Each spring I teach a capstone course for social work seniors, and there is a good bit of flexibility in terms of what I assign to read and what we discuss. This spring, my students and I have been reading Resmaa Menakem’s My Grandmother’s Hands: Racialized Trauma and the Pathway to Mending Our Hearts and Bodies. We just finished it two weeks ago and I have already given my copy of the book to a former student who dropped by last week; I was sad to let it go but it was more important to me that she reads it, based on a conversation we were having about her work and life. I plan to pick up another copy this summer in order to read it and practice some of the exercises more intentionally.
I assigned three discussion leaders each week, and most weeks we read three chapters. Students were so engaged with this book. They said frequently that every person should read this book, or at least every social worker or every student in a capstone class across campus. One of my colleagues, who teaches a seminar class that corresponds with students’ field placements, said that students often related the book content to their class and their processing of field. That is the biggest “win” for me, that students could immediately apply it to their work/field placement life and that it was challenging them to think about racism and racialized trauma on a near daily basis.
Below is a small sampling of some of the quotes or questions that were submitted by students on the week they were discussion leaders. Their questions and observations were so sincere and thought provoking. Even though it was a hard topic to discuss, spending time with the students in this discussion was a gift each week for me, to have the space to unpack it. (I was reading it for the first time along with them.)
What is an area of your life that you have become more aware of since reading this book? For me, I have become more in tune with the feelings I get in my body and the immediate thoughts that come with that – I give myself freedom to feel those feelings and then find the logic in them if any logic is present.
How can we, as helping professionals, hold empathy and accountability simultaneously?
What are your thoughts on this? (Note: referring to a section on page 205). I think we as a majority white group in this room need to be able to have an open conversation about this. About trauma, about whiteness not being something we chose, but the construct of whiteness being something we can change… An awareness needs to be more present and talked about.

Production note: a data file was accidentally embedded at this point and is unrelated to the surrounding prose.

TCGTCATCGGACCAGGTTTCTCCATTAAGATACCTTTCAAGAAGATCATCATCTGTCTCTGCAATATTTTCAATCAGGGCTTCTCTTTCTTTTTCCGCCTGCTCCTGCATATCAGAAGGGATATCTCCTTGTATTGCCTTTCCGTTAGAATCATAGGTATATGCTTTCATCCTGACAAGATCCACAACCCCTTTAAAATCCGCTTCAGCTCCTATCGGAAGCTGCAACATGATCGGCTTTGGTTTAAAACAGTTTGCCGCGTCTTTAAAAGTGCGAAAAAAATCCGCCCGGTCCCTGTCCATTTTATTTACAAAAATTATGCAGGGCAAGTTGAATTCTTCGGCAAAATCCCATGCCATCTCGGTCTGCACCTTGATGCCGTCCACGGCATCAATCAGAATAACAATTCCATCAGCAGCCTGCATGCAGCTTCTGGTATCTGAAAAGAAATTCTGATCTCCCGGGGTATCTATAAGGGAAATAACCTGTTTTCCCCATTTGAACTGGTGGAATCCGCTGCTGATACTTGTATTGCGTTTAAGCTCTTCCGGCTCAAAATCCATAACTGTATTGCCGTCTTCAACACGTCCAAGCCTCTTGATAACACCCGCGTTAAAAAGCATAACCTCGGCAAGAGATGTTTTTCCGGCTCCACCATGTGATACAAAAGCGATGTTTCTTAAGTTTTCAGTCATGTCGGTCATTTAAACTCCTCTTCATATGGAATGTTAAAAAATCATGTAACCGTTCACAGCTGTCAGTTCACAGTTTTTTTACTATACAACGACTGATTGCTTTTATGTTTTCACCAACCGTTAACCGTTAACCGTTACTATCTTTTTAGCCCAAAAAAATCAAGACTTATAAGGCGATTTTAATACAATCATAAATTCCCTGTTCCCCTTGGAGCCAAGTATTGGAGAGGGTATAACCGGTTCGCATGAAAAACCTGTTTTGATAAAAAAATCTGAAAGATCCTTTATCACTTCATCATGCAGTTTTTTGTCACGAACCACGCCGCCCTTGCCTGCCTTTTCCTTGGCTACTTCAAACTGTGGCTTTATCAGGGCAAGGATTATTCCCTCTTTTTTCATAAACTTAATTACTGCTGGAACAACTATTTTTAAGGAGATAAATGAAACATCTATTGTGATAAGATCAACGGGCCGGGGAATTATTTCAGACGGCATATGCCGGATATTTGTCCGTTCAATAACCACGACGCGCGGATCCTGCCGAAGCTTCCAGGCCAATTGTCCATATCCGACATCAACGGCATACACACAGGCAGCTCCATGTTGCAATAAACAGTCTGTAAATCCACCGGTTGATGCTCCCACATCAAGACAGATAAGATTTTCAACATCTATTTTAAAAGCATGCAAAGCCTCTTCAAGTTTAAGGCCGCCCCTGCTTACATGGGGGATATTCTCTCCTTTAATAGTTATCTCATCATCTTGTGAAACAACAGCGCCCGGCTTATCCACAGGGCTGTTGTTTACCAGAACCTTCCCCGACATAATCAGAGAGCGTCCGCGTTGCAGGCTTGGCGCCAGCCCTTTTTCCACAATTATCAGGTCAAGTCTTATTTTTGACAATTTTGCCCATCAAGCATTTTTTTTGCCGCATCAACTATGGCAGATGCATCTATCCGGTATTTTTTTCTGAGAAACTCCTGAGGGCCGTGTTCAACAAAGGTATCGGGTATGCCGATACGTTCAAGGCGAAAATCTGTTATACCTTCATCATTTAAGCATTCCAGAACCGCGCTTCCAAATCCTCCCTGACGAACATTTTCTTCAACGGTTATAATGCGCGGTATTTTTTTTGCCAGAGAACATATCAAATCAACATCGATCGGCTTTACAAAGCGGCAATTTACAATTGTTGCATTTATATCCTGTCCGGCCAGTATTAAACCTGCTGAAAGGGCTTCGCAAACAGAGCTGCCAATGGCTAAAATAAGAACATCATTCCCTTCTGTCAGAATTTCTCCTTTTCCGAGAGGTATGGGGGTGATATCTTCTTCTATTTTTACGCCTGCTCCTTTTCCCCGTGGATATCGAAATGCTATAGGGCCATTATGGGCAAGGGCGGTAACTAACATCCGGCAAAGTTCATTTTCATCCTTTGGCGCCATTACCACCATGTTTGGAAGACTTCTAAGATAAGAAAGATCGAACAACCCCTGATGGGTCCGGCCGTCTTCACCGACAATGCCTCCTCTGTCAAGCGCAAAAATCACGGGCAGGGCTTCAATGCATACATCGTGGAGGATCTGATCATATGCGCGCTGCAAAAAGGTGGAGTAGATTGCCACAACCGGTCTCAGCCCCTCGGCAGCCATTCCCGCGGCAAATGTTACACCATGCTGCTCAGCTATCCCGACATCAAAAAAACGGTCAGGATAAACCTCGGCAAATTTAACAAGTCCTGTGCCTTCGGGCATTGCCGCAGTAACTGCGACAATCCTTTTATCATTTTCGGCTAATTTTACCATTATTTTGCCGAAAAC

On page 258, he talks about the importance of history. He says, “History lives in and through our bodies right now, and in every movement.” He also says that there are many white Americans who say things like, “Let’s focus on the here and now—or, better yet, on the future.” I think this is pretty evident in the ongoing debates (especially in the south) over critical race theory. I also think it’s super ironic that a lot of people who are so strongly opposed to the teaching of ALL of history, not just the whitewashed version of it are also the same kind of people who are “heritage, not hate” types. I don’t really have a direct question, but I’m curious what people think about the importance of history, and not just teaching it, but how we can use it to inform our present and future?
I will definitely use this book again, and have recommended it to several people both in the field of social work and outside of it. For me personally, on the first read through, the biggest thing that stuck with me and has shaped me already is the concept of “dirty pain” and “clean pain”. That has been useful as I have been thinking and praying my way through a particular situation. On my second read through, as I mentioned above, I want to be more intentional about some of the body practices as I think about healing personally and being part of collective healing as an activist. Lest you think you aren’t an activist, check out this one last quote, highlighted as a favorite by a student: “At its best, activism is a form of healing. Activism is not just about what we do; it is also about who we are and how we show up in the world. It is about learning and expressing regard, compassion, and love—for ourselves and for our fellow human beings” (p.244).